The River Mersey was fog shrouded on the morning of November 6, 1865, and the city of Liverpool was scarcely visible from the deck of the CSS Shenandoah. Only the spire of St. Nicholas, the sailors’ church, could be glimpsed above the fog. After an epic around-the-world cruise of 58,000 miles, the Confederate commerce raider had finally come to anchor astern the HMS Donegal. Cornelius E. Hunt, one of Shenandoah’s young master’s mates, recalled that they were not sorry to be obscured from the shore by the fog, “for we did not care to have the gaping crowd on shore witness the humiliation that was soon to befall us.”

The ship’s war, like that of the nation she had served, was coming to an end—nearly half a year after the fighting already had ended on land...
Built in Scotland in 1864, CSS Shenandoah was the last Confederate commerce destroyer to operate on the high seas.
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Mark Twain Joins the Marion Rangers

Hitching a ride north on his friend Zeb Leavenworth’s riverboat Nebraska, Clemens was relaxing on the bridge of the boat when Union forces at Jefferson Barracks below St. Louis fired a warning shot across Nebraska’s bow, then followed with another blast that crashed into the pilothouse, splintering wood and glass about the cabin and sending the young men sprawling to the floor. “Good Lord Almighty!” shouted Leavenworth. “Sam, what do they mean by that?” “I guess they want us to wait a minute, Zeb,” Clemens responded—calmly and coolly, or so he claimed many years later.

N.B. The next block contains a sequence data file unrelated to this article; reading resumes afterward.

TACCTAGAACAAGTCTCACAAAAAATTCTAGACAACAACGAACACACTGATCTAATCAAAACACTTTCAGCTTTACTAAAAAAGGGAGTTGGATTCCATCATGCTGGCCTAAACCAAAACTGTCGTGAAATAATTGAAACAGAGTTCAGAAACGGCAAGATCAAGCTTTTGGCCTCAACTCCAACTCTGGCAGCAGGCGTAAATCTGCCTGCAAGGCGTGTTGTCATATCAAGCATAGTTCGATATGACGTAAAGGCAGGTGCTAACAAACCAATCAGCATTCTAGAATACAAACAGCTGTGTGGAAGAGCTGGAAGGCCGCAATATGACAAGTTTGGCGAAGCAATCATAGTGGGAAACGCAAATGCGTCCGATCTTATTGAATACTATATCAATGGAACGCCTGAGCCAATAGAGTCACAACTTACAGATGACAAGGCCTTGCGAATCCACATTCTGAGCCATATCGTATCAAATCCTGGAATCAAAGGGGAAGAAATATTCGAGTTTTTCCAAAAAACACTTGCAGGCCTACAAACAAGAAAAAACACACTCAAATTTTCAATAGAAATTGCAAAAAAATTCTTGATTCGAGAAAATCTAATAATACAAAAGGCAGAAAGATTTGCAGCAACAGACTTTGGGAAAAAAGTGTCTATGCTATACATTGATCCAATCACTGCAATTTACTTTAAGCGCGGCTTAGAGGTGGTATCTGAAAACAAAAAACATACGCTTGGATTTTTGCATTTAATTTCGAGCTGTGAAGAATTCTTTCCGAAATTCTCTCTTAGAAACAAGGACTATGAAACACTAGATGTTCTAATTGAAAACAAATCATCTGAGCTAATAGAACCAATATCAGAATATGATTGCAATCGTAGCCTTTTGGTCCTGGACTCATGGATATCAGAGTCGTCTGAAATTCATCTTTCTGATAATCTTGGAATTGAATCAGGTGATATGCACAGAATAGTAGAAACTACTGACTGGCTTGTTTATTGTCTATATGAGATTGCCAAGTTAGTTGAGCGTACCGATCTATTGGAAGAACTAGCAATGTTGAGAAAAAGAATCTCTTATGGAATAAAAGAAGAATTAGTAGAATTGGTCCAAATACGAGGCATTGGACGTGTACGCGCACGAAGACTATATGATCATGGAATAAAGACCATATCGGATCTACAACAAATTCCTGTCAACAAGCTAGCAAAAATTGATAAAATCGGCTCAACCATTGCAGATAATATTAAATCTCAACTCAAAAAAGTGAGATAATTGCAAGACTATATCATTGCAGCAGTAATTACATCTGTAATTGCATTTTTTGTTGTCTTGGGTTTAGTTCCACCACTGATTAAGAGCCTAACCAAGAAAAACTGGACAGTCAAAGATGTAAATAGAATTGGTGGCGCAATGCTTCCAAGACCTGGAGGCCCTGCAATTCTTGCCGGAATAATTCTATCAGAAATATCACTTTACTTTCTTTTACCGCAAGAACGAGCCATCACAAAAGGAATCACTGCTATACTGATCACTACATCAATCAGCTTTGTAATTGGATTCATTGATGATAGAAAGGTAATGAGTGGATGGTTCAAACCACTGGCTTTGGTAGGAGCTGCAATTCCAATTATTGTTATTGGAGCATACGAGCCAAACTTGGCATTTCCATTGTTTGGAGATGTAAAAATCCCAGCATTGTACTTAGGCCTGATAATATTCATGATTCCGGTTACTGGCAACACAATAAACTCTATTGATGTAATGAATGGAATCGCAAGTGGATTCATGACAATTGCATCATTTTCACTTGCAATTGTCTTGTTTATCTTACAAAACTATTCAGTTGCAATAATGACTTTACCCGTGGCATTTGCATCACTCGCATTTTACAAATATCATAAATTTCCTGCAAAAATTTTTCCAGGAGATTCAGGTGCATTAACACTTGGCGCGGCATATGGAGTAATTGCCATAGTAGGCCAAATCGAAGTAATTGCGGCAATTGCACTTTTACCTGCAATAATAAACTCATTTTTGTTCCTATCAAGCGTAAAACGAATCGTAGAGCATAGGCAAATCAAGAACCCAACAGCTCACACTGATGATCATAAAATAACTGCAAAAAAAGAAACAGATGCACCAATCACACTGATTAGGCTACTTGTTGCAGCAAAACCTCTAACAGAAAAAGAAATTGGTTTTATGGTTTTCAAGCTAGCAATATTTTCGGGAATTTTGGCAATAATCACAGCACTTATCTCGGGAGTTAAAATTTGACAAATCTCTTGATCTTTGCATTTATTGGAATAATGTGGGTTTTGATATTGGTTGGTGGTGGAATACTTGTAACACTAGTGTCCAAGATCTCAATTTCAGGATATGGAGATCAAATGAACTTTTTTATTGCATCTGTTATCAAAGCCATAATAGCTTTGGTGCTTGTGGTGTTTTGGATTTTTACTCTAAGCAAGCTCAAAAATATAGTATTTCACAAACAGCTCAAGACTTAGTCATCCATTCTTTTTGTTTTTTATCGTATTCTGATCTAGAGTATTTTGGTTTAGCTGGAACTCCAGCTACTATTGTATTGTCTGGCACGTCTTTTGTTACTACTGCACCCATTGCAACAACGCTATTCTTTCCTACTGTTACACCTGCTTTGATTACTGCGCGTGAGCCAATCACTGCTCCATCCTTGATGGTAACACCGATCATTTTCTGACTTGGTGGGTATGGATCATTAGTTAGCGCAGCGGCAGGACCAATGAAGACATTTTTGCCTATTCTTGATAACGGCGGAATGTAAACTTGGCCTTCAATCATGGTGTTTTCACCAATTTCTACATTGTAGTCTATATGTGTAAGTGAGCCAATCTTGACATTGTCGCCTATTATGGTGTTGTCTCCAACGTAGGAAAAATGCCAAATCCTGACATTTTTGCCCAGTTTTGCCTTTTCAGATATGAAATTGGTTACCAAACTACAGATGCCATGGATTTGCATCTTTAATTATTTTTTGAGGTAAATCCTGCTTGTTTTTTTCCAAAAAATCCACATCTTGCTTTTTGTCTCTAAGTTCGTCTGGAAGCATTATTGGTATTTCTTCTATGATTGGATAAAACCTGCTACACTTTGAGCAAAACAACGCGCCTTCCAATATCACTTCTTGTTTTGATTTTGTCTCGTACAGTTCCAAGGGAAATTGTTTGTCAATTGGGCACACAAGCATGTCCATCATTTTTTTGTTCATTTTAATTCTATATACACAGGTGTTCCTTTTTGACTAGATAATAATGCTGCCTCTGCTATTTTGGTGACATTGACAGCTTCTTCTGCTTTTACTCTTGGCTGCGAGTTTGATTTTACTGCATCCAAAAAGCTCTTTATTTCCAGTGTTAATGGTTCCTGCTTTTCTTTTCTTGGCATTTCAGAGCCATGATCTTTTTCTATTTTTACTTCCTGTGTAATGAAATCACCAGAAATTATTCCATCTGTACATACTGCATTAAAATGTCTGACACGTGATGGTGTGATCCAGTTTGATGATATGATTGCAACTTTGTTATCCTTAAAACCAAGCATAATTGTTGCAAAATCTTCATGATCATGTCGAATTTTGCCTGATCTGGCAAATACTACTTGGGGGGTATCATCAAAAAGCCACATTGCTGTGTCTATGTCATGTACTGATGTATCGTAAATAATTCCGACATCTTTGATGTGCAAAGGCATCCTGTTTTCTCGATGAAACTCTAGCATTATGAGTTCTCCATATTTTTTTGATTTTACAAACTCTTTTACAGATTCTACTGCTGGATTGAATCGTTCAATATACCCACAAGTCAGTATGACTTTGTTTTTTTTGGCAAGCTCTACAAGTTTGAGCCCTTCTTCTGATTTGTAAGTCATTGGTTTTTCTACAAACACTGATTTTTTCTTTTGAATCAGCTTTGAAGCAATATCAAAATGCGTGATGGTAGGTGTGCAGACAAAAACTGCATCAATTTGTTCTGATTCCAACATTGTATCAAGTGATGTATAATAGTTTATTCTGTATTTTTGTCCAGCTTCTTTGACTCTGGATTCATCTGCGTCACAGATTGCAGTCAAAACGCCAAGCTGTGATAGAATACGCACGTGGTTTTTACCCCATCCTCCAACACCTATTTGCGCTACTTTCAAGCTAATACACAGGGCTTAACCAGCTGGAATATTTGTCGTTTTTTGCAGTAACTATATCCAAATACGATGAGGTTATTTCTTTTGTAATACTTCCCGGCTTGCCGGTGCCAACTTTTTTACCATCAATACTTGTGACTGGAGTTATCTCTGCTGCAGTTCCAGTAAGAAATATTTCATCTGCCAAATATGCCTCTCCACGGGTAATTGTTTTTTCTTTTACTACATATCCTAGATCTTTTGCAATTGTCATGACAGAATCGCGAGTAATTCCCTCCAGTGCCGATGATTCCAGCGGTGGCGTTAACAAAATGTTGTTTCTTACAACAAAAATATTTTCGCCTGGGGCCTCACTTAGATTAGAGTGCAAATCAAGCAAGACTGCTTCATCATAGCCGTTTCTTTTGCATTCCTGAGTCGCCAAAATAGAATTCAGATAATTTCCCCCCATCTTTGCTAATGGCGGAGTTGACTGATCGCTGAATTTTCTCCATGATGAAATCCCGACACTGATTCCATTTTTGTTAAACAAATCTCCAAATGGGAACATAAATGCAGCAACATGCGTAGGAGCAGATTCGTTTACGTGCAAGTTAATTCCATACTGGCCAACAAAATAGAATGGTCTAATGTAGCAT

After the Civil War ended his career as a river pilot, Sam Clemens joined the Marion Rangers, a new Confederate militia unit in Hannibal, Missouri.
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Hydrofoils

Hydrofoil boat technology was first tested during Operation Market Time in the Vietnam War. This technology, invented in the early 1900s, had never been applied to combat vessels until the U.S. Navy (USN) deployed two preliminary hydrofoil models during Vietnam. The success of the newly developed hydrofoils USS Tucumcari and USS Flagstaff elongated USN investments in hydrofoil technology.

Having heavily researched hydrofoil technology since the late 1950s, the Navy produced two propulsion platforms by the beginning of the Vietnam War. Either propellers or water jets were attached to hydrofoil struts, which lifted the ship’s hull out of the water to decrease drag, therefore increasing speed and maneuverability in all weather conditions. This technology would prove invaluable in future missions.
Though hydrofoil boats were very effective in their initial combat tours, financial difficulties prevented further implementation after Vietnam.
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The Birth of Tank Warfare at the Battle of the Somme